Sunchokes, otherwise known as Jerusalem artichokes, are popping up on many a menu of late. (They taste somewhat like artichokes but are actually tubers from a species of sunflower.) Conte’s are wood-roasted and served with smoked toasted hazelnuts, mint, pickled ramps, togarashi (a Japanese red chili-based spice blend) and dollops of Parmesan-laced dressing to create a perfect amalgam of crunch, spice, acid, sweetness, salt and smoke.

Wood-roasted sunchokes. Photo by Stacy Zarin-Goldberg

In addition to their sophistication, these dishes show ingenuity; Conte does all the cooking with the pizza oven and a combination steamer and convection oven.

Conte has applied for certification for his pizza as Vera Pizza Napoletana (true Neapolitan pizza) through VPN Americas, an organization with strict guidelines. Pizza must be cooked in 90 seconds or less in an 800- to 900-degree wood-burning oven. Only certain types of wheat flour, yeast, tomatoes, cheese, salt and olive oil are acceptable.

Conte spent a week studying with VPNA in Los Angeles before opening Inferno, but if what he deems the best way to make his pies doesn’t meet the group’s approval, so be it, he says.

He still strives to perfect his dough, limited to four allowable ingredients. “Flour, salt, water and yeast. Done. The end. There’s nothing to it,” he says. Except there is, which is why Neapolitan pizza aficionados love to debate who has the best crust and why. (Other D.C.-area VPNA members include 2 Amys in Washington and Pupatella in Arlington, Virginia.)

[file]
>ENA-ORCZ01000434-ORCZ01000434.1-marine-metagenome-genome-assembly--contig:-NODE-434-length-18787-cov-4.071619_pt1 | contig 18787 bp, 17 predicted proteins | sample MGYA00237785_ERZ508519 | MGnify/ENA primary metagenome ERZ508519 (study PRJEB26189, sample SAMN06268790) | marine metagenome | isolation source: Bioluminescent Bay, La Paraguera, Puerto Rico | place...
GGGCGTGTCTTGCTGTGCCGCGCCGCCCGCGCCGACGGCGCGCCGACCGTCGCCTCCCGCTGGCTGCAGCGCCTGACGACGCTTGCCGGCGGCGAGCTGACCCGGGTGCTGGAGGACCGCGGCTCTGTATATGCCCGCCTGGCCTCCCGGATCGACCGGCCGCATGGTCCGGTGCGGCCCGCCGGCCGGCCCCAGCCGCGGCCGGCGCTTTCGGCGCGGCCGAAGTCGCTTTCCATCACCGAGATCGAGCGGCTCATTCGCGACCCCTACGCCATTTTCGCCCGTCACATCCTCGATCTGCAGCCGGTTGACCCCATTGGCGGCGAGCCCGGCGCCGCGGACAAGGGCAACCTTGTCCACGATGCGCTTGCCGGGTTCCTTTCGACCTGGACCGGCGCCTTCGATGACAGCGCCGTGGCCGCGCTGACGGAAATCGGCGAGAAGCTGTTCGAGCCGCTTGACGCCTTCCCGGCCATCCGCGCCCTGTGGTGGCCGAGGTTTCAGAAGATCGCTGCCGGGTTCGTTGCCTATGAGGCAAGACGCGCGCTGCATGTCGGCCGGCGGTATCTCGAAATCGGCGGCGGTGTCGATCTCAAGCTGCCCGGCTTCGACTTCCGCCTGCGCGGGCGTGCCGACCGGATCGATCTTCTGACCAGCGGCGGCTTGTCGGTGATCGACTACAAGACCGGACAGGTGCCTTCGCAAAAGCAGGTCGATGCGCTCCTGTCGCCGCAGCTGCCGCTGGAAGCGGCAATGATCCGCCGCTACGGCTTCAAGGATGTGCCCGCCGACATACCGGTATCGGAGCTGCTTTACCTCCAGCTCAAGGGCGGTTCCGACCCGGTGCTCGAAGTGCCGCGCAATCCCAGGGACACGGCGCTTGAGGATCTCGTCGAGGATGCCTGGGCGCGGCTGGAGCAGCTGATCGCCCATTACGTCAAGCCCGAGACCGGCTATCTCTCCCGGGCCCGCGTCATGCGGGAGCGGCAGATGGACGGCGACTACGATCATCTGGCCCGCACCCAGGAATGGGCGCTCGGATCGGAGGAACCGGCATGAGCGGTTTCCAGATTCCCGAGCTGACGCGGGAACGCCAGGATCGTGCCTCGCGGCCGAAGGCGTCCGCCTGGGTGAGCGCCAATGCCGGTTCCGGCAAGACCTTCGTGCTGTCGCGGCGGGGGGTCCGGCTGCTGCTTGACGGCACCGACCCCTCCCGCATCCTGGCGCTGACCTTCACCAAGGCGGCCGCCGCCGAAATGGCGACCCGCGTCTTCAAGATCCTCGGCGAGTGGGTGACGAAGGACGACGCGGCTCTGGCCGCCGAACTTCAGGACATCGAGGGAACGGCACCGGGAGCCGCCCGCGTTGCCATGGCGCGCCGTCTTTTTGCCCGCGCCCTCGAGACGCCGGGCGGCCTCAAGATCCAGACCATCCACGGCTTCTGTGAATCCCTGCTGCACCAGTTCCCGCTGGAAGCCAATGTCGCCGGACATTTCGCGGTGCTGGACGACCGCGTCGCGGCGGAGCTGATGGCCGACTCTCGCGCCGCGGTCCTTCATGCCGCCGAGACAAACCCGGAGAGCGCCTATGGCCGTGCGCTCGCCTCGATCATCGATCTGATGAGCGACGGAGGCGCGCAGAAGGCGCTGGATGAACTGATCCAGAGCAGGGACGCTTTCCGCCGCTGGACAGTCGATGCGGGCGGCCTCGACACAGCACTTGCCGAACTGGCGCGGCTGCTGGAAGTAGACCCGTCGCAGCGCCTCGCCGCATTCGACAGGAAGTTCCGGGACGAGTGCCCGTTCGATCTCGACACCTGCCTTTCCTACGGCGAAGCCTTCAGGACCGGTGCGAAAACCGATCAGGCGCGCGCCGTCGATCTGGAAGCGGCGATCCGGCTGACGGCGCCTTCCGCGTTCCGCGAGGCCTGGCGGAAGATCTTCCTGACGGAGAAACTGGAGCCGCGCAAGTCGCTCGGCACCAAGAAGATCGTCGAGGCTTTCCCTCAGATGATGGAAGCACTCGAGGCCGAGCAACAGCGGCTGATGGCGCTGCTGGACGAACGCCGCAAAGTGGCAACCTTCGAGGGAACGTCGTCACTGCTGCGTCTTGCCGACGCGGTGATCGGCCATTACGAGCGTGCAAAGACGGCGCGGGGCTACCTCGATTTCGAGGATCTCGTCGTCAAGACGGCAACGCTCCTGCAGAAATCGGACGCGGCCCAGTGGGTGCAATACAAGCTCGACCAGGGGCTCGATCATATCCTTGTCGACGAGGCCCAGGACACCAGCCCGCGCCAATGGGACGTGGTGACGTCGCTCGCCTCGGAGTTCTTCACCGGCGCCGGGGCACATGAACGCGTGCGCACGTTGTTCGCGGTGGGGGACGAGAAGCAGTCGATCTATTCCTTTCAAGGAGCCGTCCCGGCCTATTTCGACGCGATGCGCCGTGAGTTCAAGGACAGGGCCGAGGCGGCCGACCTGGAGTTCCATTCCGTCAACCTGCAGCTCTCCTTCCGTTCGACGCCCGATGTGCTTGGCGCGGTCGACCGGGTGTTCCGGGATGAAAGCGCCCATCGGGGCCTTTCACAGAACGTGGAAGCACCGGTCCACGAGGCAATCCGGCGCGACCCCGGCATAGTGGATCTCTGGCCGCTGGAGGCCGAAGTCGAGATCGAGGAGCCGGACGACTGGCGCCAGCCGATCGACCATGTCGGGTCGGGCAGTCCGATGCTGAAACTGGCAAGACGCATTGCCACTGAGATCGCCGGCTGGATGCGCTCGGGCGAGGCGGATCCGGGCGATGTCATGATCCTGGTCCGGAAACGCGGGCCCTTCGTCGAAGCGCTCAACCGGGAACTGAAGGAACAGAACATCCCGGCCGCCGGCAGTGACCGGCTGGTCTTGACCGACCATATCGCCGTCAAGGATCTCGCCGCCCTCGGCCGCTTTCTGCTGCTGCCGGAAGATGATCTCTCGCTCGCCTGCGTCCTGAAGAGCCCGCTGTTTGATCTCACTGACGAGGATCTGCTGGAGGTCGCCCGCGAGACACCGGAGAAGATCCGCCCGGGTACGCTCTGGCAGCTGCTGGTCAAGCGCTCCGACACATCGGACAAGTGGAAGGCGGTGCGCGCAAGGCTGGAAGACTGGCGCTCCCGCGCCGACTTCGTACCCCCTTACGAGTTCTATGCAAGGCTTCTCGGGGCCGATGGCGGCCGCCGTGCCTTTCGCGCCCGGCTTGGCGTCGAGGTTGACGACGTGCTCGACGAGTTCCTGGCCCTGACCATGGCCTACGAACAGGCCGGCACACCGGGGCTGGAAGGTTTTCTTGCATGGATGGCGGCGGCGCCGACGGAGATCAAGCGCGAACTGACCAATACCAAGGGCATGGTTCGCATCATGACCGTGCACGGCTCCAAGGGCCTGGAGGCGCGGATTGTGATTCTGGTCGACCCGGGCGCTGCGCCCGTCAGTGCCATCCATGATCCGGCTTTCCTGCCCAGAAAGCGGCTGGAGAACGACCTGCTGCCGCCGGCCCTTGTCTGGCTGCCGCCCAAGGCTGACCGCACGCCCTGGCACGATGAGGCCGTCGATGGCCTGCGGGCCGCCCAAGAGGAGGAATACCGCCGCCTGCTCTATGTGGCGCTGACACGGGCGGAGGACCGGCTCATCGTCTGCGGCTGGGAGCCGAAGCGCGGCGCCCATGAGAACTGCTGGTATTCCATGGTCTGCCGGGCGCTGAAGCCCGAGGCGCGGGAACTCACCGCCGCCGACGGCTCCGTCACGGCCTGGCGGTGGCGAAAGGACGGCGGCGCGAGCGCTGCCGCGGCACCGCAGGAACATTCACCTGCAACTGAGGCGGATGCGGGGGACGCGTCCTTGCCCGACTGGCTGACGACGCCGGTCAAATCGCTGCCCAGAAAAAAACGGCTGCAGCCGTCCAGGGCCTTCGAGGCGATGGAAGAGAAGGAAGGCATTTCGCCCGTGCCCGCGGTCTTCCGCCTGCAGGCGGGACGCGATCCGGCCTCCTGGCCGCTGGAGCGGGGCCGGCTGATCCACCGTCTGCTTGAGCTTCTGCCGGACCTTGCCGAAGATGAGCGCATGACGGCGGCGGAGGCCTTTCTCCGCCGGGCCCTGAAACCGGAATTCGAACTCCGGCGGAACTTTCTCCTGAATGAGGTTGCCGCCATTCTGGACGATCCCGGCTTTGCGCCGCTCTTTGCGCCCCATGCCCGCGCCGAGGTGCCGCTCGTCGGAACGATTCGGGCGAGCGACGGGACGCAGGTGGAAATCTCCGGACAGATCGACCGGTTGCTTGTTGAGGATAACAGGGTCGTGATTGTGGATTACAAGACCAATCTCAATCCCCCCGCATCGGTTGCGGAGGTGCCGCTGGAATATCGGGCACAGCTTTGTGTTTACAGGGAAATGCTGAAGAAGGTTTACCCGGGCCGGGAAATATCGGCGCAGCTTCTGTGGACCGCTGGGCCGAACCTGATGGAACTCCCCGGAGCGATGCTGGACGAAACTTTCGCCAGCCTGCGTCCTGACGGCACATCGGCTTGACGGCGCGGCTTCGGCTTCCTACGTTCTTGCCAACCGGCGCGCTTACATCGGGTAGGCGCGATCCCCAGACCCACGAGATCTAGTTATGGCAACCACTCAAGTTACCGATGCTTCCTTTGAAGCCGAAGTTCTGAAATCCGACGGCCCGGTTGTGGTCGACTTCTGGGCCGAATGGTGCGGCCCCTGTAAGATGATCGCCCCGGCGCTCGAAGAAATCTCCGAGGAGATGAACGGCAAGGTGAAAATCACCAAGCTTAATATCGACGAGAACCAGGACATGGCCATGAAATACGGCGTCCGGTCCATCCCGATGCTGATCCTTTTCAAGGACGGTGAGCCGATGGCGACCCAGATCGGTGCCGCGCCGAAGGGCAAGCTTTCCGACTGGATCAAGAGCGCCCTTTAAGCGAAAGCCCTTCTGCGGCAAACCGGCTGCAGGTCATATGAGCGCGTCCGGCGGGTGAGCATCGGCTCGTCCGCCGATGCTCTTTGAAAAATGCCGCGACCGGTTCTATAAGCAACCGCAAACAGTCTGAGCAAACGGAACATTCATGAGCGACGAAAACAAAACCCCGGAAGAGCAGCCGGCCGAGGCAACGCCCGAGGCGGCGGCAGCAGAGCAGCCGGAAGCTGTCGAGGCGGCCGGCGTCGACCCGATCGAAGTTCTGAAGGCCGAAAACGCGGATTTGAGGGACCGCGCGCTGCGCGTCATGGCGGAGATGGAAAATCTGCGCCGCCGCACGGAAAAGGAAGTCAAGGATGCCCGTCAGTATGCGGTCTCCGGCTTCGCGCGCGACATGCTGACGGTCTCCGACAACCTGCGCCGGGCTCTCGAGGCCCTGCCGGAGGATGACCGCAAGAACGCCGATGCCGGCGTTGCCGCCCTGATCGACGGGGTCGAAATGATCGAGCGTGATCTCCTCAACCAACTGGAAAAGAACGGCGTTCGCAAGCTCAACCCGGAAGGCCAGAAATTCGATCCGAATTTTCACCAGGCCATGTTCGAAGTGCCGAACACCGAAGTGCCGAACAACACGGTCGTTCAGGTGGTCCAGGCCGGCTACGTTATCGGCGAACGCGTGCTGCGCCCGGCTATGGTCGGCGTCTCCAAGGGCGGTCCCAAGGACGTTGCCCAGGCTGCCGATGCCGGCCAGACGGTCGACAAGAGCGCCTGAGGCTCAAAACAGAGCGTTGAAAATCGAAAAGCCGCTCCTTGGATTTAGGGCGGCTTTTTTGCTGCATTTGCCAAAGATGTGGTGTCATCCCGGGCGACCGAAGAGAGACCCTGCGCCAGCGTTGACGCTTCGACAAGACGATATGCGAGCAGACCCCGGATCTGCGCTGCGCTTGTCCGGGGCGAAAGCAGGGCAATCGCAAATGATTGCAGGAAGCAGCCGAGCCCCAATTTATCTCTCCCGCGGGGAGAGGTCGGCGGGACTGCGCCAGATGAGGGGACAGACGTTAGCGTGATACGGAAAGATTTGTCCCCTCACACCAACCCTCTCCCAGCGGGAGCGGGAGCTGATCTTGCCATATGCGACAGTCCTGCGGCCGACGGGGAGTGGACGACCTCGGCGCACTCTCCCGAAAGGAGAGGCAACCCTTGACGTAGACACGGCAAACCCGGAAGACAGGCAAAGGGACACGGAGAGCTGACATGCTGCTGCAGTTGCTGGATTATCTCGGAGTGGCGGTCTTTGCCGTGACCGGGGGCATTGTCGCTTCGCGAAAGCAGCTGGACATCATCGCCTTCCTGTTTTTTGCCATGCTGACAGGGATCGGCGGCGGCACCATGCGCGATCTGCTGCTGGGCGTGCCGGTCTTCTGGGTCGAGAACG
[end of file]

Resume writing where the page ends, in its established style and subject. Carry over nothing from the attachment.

Inferno’s 11-inch, thin, crisp-bottomed pies bear the hallmark air bubble blisters of Neapolitan dough. I would prefer the pies had more blisters and were less brown, but that didn’t stop me from eating every bit every time.

Pumpkin panna cotta. Photo by Stacy Zarin-Goldberg

Top-notch toppings outfit all the pizzas. The standouts: the Prosciutto (di Parma) with tomatoes, arugula and buffalo mozzarella; the Funghi Misti (with beech, cremini, hen-of-the-wood mushrooms) topped with smoked, mozzarella-like scamorza cheese and garlic-bacon oil; and the cheese-rich Pizza Bianca with flecks of white truffles—$23 and worth it.

Throw carbs to the wind and order dessert, be it the lush vanilla soft-serve ice cream in a Mason jar with stewed apples and shards of rosemary-specked pie crust, a barely set pumpkin-coconut panna cotta with pecan brittle and oven-candied pumpkin, or brown-butter chocolate chip cookies that prove the miracle of under-baking. Inferno, it turns out, is heavenly.

Ice cream with apples. Photo by Stacy Zarin-Goldberg

FAVORITE DISHES: Burrata with persimmons; roasted sunchokes with smoked hazelnuts; shaved vegetable salad; Pizza Bianca; prosciutto pizza; vanilla soft-serve with stewed apples. The chef uses seasonal produce, so dishes mentioned may not always be available.

LIBATIONS: Six bottled beers; six wines by the glass or bottle (one sparkling; three whites; two reds); Sprecher sodas from Wisconsin; mineral water; espresso/cappuccino

PRICES: Appetizers, $10 to $13; pizzas, $10 to $23

SERVICE: Staff is affable and well-informed.

PARKING: Plenty of free parking

David Hagedorn is the restaurant critic for Bethesda Magazine.